Skip to main content

By Stephanie Jones, Insurance Journal, 5/19/2003

Ah, the Internet. Where would we be without it? Web sites and e-mail are pretty much essential ingredients for a successful business these days, especially for sales-oriented organizations. There are a myriad of ways agents can put their computers to excellent use simply by utilizing the linking phenomenon that allows Internet users to move from one place to another on the World Wide Web.

In 1996, only eight percent of independent agents were connected to the Internet but by 2000 access was nearly universal, according to the Independent Insurance Agents & Brokers of America. The IIABA's 2002 Agency Universe Study reported that by 2002 agents were not only connected, 78 percent of them had high-speed access through DSL or faster technologies. It also noted that 85-percent of agencies use the Web to obtain quotes from carriers or from Internet-based market access providers.

Niche markets seem to be making the most of Web technology. Insurance intermediaries from purveyors of auto insurance for Mexico travel to providers of access to multiple carriers of small business insurance have developed creative ways to keep the agent in the loop when it comes to Internet sales.

Viva Mexico

"A week ago someone called wanting some Mexico insurance, they live in Dallas. So I told to them to go on my Web site," said Londa McKenzie, owner of McKenzie Agency Inc. in Odessa, Texas. "Without even having seen the person, or being hundreds of miles away, they were able to get insurance through us. And that's something you couldn't do in the past."

McKenzie was speaking of her utilization of International Insurance Group's online technology for distributing Mexico insurance (www.mexicoinsuranceonline.com), which has a program that lets authorized agents place a banner on their own Web site that links their customers directly to Mexico Insurance Online. In effect, the agency's customers purchase the insurance online via that banner link and the sale will show up on the agency's commission report, with no real interaction having taken place between the customer and the agent for that transaction. The agent also receives an e-mail notifying them of the sale.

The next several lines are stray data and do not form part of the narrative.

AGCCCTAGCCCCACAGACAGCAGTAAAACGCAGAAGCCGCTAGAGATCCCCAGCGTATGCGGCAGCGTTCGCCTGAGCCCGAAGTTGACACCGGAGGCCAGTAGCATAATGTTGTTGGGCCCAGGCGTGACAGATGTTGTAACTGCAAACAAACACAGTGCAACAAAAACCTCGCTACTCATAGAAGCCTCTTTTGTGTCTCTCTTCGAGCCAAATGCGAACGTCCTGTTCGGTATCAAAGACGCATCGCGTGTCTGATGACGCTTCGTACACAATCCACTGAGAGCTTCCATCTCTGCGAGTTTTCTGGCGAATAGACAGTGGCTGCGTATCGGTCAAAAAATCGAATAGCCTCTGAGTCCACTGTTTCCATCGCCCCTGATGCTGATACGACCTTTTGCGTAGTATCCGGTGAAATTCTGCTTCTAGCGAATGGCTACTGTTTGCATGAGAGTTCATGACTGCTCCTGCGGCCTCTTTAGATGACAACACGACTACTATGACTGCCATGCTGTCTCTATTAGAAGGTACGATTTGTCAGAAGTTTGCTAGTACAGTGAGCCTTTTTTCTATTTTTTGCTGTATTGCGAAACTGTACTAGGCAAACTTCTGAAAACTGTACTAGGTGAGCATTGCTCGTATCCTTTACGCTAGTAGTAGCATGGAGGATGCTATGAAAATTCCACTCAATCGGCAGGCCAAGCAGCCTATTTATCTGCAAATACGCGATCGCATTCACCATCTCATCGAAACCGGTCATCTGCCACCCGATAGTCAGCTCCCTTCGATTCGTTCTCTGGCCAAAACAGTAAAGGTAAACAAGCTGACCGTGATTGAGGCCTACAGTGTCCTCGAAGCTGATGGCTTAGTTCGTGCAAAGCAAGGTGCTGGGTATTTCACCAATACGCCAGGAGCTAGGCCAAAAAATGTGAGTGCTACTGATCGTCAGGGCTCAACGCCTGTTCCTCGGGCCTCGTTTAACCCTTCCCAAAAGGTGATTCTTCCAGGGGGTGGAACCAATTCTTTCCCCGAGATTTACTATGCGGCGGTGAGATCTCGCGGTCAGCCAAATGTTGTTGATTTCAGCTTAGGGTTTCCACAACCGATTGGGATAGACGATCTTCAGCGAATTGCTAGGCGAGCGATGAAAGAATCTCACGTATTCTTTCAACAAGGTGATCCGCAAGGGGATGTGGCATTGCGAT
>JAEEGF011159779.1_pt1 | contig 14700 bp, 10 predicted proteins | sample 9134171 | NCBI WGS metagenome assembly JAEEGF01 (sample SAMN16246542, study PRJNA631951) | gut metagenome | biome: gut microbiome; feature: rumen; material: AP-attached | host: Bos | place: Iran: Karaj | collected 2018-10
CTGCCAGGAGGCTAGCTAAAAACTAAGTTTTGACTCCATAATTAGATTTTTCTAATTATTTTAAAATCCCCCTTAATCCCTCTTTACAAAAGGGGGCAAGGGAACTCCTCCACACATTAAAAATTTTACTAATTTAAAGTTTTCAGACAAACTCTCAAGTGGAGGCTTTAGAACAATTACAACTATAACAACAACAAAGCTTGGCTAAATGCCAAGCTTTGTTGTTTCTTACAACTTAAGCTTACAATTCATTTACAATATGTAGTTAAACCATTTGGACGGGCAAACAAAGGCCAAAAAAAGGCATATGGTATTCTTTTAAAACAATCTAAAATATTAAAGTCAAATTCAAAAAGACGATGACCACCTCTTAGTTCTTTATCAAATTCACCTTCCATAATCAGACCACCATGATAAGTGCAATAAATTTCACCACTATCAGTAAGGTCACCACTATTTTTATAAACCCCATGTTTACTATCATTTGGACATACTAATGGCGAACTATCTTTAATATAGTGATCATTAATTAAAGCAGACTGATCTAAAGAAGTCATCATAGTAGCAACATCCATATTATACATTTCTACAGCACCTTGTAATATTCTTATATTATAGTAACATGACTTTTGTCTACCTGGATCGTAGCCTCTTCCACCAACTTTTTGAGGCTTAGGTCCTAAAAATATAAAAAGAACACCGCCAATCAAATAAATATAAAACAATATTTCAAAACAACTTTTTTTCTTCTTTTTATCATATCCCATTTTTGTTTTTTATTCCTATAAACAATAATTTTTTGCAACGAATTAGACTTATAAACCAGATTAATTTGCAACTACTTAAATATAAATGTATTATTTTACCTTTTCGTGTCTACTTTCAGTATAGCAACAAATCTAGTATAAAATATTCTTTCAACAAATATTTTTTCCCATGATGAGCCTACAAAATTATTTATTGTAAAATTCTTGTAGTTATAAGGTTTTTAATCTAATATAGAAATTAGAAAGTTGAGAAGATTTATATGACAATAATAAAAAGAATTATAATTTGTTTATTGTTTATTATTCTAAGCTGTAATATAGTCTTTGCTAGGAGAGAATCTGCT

According to Jim Labelle, president of Flagstaff, Arizona-based International Insurance Group, the service is "really a protection for agents," and it is available to MGAs as well as agents. Agent-clients of the MGA can access Mexico Insurance through the MGA's Web site via a user name and password and the policy's printed at the agents' desktop. Both the MGA and the agent get a commission.

Mexico Insurance Online insures all kinds of vehicles, including RVs up to $400,000. They also insure caravan companies that take RV caravans into Mexico. Woods said caravanning into Mexico is a big trend these days, noting that the company wrote 700-800 such policies last year.

Labelle said the banner-on-the-agent's-desk-top technology has been so successful, International Insurance started a Web development company, www.internetsoftwaredesigns.com, to create systems for outside providers to sell other insurance products.

By land, sea or air

Insurance for Mexico is by no means the only game in town when it comes to niche insurance markets making use of Web-based sales opportunities. Ray Markley, President of InsureCargo Insurance Services Inc. in Huntington Beach, Calif. (www.insure-cargo.com), explained that his company has been providing agents access to real-time trip transit and open cargo policies online since 1999, on behalf of insureds all over the world.